“Let’s see if we can get some order on this Monday,” Mr. Preston announces, leisurely walking into first period American History. The class shifts their attention at Mr. Preston’s command.

It’s so important for our students to understand and know the political process because it is one of the many vehicles the Lord has given us in a democracy here in which we’re about to actually participate as believers.

“Christ can do anything. God is changing lives in ways where I’m just like, ‘are you kidding me?’” Mr. Preston poses as he begins devotions. He speaks on his experience Sunday morning, spent at the Church of the Nazarene in Fergus Falls, listening to a group from Teen Challenge as they presented at the service. Mr. Preston transitions, leading the topic to personal sin. “We tend to believe we can handle our sin.” He claims there is one solution: the blood of Christ. His devotions wrestle with our fault as humans and where we lack. Self-reflection is key.

After prayer, the recent election becomes the topic of focus. Mr. Preston leads the class in discussion of the differences between the Democratic and Republican candidates in this election season. He grabs his marker and walks to the board, recording student knowledge as they recall the policies defining the parties. The class reads from an article written by the Democratic party. As they read, Mr. Preston questions the students to see if they truly understand what is being said. “It’s so important for our students to understand and know the political process because it is one of the many vehicles the Lord has given us in a democracy here in which we’re about to actually participate as believers.” God’s hand within history.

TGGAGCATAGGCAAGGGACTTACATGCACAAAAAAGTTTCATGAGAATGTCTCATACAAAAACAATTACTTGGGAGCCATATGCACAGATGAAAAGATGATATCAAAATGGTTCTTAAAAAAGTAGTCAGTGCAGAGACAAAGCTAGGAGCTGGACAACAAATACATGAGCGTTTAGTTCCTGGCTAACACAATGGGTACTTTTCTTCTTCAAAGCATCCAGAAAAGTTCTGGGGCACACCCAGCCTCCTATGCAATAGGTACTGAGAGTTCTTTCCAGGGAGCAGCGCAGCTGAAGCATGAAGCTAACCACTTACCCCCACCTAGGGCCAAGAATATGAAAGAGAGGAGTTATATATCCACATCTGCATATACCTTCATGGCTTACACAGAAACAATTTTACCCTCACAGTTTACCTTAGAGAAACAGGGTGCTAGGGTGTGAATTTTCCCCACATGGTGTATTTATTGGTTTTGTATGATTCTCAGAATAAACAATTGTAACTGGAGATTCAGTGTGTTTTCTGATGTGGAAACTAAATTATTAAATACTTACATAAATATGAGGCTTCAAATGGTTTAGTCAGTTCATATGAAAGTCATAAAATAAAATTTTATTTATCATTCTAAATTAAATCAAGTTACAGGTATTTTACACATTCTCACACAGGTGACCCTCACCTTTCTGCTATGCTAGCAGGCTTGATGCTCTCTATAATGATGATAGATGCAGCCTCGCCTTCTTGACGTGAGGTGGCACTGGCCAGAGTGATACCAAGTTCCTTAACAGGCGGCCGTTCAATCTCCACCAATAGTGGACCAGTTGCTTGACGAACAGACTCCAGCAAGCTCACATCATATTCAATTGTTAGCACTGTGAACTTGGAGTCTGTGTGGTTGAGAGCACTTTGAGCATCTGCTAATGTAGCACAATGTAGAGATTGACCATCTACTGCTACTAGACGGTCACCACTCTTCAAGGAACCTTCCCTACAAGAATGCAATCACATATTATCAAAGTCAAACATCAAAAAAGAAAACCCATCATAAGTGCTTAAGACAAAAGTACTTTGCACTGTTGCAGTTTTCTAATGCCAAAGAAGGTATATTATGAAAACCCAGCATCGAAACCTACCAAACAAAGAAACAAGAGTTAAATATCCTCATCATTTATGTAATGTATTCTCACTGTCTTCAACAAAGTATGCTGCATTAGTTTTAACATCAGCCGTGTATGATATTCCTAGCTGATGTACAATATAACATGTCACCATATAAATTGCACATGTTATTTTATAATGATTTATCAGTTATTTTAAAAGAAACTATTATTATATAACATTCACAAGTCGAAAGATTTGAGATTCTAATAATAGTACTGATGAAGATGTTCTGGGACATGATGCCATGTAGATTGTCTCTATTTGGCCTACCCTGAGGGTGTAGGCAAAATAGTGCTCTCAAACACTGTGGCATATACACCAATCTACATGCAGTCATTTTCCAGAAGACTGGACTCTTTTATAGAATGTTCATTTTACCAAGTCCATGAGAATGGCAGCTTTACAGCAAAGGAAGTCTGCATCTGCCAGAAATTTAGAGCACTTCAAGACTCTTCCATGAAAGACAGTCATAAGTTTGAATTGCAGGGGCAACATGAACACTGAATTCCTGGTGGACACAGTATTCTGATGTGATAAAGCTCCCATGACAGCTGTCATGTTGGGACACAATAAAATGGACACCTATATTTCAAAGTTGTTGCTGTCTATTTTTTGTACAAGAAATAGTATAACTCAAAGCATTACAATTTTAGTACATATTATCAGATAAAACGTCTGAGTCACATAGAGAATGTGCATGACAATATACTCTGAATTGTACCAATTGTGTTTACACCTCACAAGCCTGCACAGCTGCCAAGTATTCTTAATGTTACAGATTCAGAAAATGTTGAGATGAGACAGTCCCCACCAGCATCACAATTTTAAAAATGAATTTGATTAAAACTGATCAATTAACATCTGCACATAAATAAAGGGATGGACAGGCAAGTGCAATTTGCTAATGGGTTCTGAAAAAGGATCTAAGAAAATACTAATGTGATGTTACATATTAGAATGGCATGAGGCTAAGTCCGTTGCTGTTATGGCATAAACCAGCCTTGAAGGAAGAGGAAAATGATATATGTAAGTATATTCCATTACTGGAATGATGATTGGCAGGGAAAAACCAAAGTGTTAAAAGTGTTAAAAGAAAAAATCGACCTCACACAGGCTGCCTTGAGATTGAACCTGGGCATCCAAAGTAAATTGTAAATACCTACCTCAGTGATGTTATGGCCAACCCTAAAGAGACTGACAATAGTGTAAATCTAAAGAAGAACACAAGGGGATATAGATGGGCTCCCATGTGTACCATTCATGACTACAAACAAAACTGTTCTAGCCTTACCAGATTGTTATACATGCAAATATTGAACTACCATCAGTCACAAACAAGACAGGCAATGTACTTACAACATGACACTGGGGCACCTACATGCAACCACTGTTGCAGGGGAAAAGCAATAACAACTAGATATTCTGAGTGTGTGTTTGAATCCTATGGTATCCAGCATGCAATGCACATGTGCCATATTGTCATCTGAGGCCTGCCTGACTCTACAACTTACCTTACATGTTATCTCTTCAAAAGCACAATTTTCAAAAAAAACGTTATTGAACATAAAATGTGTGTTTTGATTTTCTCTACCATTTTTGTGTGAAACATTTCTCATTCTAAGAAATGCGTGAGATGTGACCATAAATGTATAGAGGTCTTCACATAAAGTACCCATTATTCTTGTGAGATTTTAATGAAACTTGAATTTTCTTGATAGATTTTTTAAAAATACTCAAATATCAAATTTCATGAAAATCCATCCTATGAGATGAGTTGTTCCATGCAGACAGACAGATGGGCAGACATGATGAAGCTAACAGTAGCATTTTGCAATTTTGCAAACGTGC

Christ can do anything. God is changing lives in ways where I’m just like, ‘are you kidding me?’

Mr. Preston teaches his classes with intent for full understanding. “History gives us a picture of how God has worked in this nation, and the nations around the world.” Mr. Preston hopes his students use the knowledge they acquire in his classes. “We just really want to give them true, good, right history. Where they’re able to, I think, impact the world in a much better way.” Hope propelled by knowledge.

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